When looking at the safety of your riders, there is a range of different options available for making the experience a safer one. Here we can look at the different standards for riding hats and for body protectors.
Riding hats are approved by different bodies, but they are all up to an agreed standard to be deemed safe. These are the current up to date standards and a riding hat must meet at least one:
You should be recommending that your clients replace their hats every 4 to 5 years unless the helmet has been dropped or the client has had a fall. Even if there is no visible damage on the outside, there is a possibility that the inner foam could be damaged. This could result in the hat not being able to fully protect your client against a future fall or accident. Having a hat professionally fitted is something that should be strongly recommended for anybody. Most equestrian stores that sell hats offer a free fitting service. This is something that you, as a riding school, could offer if you sell or provide hats. If you have hats to hire out, they should be regularly checked and maintained as you want them to last their lifetime in good condition to best protect your customers.
Through our own experience we have found that, especially for riding schools, a favourite is the jockey skulls. They are a plain hat with no fixed peak. There is the option to buy covers to go over the top to customise it to whatever style you want. These types of hats are essential if you wish to ride Cross Country as the hat should not have a fixed peak for safety reasons.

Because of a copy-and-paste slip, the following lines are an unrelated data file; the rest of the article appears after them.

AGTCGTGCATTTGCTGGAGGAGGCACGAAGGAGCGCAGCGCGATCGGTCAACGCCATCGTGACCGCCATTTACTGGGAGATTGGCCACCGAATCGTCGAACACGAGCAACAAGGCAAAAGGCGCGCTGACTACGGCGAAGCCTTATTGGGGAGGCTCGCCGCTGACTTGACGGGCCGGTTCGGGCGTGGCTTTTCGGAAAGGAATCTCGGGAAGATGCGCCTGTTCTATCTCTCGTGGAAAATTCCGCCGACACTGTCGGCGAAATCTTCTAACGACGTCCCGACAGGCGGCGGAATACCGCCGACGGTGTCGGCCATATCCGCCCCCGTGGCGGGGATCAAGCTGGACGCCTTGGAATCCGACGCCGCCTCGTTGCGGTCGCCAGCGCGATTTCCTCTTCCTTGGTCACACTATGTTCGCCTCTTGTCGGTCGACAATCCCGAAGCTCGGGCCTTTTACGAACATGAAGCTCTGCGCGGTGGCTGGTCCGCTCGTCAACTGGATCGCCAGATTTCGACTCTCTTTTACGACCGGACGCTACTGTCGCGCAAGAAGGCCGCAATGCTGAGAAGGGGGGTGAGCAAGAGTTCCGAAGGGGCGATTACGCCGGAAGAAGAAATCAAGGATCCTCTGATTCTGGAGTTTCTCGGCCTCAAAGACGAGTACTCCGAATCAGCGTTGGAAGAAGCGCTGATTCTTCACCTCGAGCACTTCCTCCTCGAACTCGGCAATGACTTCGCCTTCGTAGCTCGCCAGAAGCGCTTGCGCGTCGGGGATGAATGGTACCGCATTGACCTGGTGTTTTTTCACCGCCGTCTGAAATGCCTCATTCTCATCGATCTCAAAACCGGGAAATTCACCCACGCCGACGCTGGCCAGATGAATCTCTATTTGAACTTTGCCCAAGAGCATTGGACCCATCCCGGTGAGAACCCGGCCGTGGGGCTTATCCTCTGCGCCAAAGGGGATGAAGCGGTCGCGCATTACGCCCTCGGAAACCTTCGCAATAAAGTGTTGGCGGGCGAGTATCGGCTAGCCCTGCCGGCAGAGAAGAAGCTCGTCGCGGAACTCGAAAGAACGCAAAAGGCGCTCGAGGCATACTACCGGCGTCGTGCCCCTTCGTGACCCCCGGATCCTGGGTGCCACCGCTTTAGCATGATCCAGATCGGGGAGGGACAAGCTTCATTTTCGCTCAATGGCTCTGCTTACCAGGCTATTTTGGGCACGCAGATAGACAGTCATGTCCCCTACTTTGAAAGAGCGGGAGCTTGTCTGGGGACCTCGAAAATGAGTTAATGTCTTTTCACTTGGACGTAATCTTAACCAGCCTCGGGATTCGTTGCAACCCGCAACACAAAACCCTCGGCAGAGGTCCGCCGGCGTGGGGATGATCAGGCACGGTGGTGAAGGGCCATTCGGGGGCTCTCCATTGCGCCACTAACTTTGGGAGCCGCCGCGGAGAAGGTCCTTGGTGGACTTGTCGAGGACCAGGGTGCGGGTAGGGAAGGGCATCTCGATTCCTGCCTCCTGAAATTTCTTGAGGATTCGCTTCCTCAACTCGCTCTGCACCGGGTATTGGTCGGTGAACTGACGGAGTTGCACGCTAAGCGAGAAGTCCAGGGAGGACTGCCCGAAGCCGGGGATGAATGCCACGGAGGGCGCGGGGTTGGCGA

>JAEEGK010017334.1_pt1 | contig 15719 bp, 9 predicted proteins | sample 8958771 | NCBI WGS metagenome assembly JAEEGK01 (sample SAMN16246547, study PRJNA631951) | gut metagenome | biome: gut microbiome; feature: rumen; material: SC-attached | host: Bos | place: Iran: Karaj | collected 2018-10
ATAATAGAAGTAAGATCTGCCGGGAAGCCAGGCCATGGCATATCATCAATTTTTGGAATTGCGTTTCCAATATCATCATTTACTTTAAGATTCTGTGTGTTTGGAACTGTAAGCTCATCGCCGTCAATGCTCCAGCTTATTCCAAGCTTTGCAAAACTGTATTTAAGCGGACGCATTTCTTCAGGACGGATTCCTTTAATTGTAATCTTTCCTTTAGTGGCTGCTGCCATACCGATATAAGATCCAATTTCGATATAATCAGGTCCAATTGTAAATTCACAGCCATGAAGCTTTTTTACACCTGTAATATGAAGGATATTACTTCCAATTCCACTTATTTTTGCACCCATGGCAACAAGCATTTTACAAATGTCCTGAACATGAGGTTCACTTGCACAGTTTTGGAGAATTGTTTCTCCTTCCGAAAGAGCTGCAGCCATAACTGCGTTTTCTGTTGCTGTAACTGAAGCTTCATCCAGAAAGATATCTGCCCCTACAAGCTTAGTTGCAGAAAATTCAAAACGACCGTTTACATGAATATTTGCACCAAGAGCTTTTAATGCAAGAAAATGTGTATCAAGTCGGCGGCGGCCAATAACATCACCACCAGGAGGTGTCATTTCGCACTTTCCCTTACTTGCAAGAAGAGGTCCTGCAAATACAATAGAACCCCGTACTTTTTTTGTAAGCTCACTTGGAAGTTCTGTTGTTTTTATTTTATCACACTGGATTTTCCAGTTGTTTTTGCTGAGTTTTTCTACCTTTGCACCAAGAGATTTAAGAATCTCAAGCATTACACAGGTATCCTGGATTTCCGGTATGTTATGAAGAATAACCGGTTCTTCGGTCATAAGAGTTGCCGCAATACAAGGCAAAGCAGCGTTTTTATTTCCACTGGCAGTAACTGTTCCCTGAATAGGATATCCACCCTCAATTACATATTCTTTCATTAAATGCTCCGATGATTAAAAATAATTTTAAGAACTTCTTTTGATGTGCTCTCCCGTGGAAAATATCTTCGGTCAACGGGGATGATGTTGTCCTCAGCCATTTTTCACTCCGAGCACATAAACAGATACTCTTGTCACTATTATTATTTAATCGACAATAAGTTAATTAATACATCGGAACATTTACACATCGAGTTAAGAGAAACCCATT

Even though body protectors are not compulsory, you may still wish to recommend them as an extra level of safety. Standards for body protectors are set out by BETA (British Equestrian Trade Association). These encompass three levels, all designed for different activities with their own colour coded label on each garment. On 1st October 2018, there was a new safety standard which was released. This will run alongside the 2009 version for the next few years as the older stock works through the market. Performance wise, there is no difference in the protection offered, just the 2009 version ceased manufacture at the end of 2018.
For riding schools it is recommended that a level 3 body protector is offered. This is to allow for that extra level of protection whilst learning to ride, however, this is not essential. Body protectors should be fitted correctly to ensure that they are able to absorb the impact from a fall or a kick. It is recommended to look at replacing these every three to five years. This is also a service that you could offer to your clients or recommend your local equestrian retailer if they offer free body protector fitting services.
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